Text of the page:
Being a freelance writer who works primarily for the web, I don’t do very much in terms of face-to-face interactions with my customers. Naturally, I have lunch with John every Saturday at dot com pho, but seeing how the guy who runs Mobile Magazine is in Victoria and Bob Buskirk — the guy behind Think Computers — is in Pittsburgh, it’s not like I can just hop in my car and pay them a visit. I think it’s largely a matter of personal preference, but I tend to direct my customers to use email to contact me and I’ll tell you why.
If I talk to someone on the phone, it’s difficult for me to have a hard record of the conversation, short of actually taping the whole thing. I might forget if something was mentioned or if we agreed on something in particular. I could take notes, sure, but they’re just not the same as getting an email. This is because the words would then be coming straight from the horse’s mouth, so to speak, and we can then avoid any “operator” effect. We’ve all played that game in elementary school, right?
When I’m on my home computer and using MSN Messenger, my computer automatically keeps a copy of the conversations, but I find that Windows Live Messenger can be pretty wonky sometimes. I prefer to use Meebo, because it has yet to fail me. The problem with Meebo, or instant messaging in general, is that it is extra work to try and keep a proper record. This is why email wins. It’s date stamped, time stamped, or organized beautifully in Gmail.
Of course, this applies to outside the world of freelance writing too.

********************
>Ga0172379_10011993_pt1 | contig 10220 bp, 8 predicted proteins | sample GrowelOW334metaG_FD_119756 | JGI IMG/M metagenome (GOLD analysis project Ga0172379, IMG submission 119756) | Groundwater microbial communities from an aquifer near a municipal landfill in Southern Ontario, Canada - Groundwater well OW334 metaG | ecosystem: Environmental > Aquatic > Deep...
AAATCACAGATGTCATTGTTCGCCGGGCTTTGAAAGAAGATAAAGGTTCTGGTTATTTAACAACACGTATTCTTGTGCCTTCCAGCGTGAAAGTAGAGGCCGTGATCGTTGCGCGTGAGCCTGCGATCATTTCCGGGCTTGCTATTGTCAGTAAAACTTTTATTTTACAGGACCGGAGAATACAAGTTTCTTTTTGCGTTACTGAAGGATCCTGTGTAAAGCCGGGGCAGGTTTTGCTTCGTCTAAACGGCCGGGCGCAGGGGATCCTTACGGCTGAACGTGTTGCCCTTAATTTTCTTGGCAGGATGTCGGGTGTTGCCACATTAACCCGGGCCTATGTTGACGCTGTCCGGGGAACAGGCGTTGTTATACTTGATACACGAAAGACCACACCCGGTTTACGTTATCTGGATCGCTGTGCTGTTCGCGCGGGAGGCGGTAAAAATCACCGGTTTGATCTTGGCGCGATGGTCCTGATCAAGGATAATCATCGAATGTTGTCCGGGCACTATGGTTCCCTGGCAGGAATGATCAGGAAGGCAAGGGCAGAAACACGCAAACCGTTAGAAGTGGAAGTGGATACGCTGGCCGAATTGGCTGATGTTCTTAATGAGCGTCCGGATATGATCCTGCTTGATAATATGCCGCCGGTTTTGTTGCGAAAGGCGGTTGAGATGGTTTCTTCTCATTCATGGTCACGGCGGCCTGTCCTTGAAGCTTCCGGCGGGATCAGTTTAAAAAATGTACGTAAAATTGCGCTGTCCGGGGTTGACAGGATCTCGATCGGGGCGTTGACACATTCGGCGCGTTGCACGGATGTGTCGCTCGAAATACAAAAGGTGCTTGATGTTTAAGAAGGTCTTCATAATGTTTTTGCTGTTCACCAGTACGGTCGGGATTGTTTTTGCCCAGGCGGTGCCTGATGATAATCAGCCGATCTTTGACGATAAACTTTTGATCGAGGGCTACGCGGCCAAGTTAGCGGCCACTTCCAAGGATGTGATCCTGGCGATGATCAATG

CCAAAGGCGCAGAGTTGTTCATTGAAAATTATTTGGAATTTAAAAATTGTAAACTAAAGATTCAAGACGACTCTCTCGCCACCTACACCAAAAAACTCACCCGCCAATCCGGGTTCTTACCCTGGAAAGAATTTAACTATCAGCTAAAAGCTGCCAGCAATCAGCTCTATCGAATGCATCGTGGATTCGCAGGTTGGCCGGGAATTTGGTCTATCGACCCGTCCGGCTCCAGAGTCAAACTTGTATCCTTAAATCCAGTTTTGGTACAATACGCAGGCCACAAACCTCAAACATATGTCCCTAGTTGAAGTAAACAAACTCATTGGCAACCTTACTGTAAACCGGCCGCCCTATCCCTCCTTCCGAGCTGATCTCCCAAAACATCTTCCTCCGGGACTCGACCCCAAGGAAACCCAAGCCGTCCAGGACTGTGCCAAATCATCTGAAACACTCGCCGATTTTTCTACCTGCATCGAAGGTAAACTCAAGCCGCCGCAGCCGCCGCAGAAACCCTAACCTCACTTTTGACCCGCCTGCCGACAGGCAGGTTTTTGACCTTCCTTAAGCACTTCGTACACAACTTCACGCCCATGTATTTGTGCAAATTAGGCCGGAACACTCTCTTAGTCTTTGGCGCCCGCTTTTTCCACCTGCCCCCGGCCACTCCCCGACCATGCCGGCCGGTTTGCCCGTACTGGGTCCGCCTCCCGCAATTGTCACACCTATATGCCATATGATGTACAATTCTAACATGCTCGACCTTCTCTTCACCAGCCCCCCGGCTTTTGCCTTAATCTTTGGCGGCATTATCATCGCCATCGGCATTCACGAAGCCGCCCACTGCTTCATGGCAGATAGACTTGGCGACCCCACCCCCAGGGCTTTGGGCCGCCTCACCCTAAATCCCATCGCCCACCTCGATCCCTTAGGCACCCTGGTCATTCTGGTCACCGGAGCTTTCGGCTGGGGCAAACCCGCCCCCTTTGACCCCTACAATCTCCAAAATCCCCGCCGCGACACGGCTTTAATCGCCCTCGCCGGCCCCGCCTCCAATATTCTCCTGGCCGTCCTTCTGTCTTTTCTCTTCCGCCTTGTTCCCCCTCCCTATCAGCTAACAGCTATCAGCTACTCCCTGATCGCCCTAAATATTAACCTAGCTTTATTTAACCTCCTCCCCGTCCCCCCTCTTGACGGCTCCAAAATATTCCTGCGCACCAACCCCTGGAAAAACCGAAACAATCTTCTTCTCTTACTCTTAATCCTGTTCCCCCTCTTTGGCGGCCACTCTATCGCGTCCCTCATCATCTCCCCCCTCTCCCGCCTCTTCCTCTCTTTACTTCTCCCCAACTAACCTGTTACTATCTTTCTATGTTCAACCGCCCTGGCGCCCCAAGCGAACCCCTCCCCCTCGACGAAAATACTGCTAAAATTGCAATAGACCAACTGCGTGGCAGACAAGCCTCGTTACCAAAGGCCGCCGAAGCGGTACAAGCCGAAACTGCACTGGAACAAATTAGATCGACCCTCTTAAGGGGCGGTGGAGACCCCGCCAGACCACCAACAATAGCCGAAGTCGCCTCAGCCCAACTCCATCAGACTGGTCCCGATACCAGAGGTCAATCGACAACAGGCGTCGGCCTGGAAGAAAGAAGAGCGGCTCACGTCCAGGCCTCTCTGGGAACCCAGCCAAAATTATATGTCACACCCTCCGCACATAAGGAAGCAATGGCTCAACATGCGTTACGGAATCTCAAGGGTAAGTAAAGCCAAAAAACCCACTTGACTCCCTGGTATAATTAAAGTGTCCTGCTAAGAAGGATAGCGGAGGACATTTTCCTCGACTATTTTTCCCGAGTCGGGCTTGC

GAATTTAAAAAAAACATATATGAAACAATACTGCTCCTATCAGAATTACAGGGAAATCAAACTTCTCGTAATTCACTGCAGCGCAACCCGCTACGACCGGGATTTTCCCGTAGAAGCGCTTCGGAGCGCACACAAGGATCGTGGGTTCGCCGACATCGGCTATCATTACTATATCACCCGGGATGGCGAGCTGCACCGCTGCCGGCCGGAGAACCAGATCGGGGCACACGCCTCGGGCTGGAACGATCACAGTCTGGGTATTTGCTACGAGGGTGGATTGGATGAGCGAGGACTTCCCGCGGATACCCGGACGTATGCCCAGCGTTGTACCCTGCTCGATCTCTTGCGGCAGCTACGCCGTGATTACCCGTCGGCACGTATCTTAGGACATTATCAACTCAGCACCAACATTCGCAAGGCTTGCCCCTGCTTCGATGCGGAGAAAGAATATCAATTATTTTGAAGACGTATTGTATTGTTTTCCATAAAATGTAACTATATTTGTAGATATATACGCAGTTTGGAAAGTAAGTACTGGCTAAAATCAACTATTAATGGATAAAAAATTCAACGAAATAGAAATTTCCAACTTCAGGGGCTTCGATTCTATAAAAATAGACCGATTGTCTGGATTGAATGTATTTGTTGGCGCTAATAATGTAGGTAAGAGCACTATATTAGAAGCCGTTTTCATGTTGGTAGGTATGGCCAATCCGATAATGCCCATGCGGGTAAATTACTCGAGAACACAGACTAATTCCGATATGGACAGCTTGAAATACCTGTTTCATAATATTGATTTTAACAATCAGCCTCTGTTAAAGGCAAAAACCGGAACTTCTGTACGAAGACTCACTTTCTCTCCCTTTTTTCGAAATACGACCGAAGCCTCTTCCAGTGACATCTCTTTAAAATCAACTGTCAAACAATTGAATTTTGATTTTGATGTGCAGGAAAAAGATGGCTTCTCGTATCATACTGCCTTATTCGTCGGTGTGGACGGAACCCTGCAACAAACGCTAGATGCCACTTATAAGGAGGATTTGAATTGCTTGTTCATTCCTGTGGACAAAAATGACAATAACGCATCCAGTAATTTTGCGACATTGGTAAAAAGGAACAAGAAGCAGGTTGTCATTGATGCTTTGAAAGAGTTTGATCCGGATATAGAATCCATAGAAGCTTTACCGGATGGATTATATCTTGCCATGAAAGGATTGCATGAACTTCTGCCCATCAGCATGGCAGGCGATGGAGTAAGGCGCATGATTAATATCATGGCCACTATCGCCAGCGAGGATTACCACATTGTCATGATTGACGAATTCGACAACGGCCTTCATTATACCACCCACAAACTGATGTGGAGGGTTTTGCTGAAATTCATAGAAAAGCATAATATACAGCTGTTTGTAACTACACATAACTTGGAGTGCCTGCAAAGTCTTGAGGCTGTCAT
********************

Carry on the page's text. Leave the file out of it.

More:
But alas, there are always two sides to every coin. In an issue of the Metro (a local free newspaper) last month, I remember reading an article stating that more than one third of workers surveyed were “stressed out” by email. They check their inbox “as often as 40 times an hour” and they feel obligated to reply to all messages promptly. This is particularly true of people who carry around BlackBerry devices, because of that whole instant push email thing that they do. People simply are not comfortable with letting an email message sit in their inbox for the whole day, because they feel that they have to reply to it as soon as they read it.
This is obviously not the case, but you can see how spending that much time with your email can severely stunt your productivity. If you’re checking and replying to messages, you’re not doing the things that bring home the bacon. In my case, for example, I could be spending that time busting out another review for The TechZone rather than reading some inane email or scratching my head over a strange unsolicited request. And that’s above and beyond all the spam we all get.
In this day and age, we can’t exactly banish email from our lives. I’m not suggesting that, because without email, my freelance writing career wouldn’t be where it is today. Can you imagine if I was only restricted to local work, attempting to advertise via postings on the wall and random flyers distributed to neighboring businesses? I wouldn’t be doing any work for Think Computers, that’s for sure. What I am suggesting is that you should be more efficient with your email and stop wasting time.
Avoid the back-and-forth. When replying to an email, draft it up in such a way that it does not encourage an ongoing conversation. If you need to ask a question and you already have a follow-up question in mind, why not include that in the original message? When replying to a request from a customer, write it in such a way that they’re unlikely to have further questions.
Don’t let email waste your time. And don’t feel obligated to reply instantly. People have to understand that you have a life outside of your interaction with them. I’d say anything within 24-48 hours is perfectly fine, longer if it’s over a weekend. Would you agree?